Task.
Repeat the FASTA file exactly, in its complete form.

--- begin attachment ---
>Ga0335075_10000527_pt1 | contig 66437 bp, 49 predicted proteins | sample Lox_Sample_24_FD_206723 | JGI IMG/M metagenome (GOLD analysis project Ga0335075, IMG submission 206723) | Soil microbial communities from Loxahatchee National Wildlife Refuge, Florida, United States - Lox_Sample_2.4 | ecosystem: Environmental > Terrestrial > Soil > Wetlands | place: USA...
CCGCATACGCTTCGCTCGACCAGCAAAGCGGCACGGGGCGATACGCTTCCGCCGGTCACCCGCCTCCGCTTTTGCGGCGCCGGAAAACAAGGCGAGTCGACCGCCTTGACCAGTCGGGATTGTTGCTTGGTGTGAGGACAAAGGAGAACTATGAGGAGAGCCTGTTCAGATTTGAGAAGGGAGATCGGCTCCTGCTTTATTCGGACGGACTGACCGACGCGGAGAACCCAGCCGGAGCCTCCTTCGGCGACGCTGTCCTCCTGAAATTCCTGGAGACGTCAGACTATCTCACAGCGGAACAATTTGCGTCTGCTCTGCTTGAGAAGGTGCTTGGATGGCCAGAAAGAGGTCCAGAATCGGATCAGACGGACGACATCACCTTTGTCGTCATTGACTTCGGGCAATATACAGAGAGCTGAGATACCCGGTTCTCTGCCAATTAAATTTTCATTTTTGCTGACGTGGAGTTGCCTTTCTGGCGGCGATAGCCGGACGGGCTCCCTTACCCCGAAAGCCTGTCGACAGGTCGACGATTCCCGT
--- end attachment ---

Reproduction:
>Ga0335075_10000527_pt1 | contig 66437 bp, 49 predicted proteins | sample Lox_Sample_24_FD_206723 | JGI IMG/M metagenome (GOLD analysis project Ga0335075, IMG submission 206723) | Soil microbial communities from Loxahatchee National Wildlife Refuge, Florida, United States - Lox_Sample_2.4 | ecosystem: Environmental > Terrestrial > Soil > Wetlands | place: USA...
CCGCATACGCTTCGCTCGACCAGCAAAGCGGCACGGGGCGATACGCTTCCGCCGGTCACCCGCCTCCGCTTTTGCGGCGCCGGAAAACAAGGCGAGTCGACCGCCTTGACCAGTCGGGATTGTTGCTTGGTGTGAGGACAAAGGAGAACTATGAGGAGAGCCTGTTCAGATTTGAGAAGGGAGATCGGCTCCTGCTTTATTCGGACGGACTGACCGACGCGGAGAACCCAGCCGGAGCCTCCTTCGGCGACGCTGTCCTCCTGAAATTCCTGGAGACGTCAGACTATCTCACAGCGGAACAATTTGCGTCTGCTCTGCTTGAGAAGGTGCTTGGATGGCCAGAAAGAGGTCCAGAATCGGATCAGACGGACGACATCACCTTTGTCGTCATTGACTTCGGGCAATATACAGAGAGCTGAGATACCCGGTTCTCTGCCAATTAAATTTTCATTTTTGCTGACGTGGAGTTGCCTTTCTGGCGGCGATAGCCGGACGGGCTCCCTTACCCCGAAAGCCTGTCGACAGGTCGACGATTCCCGT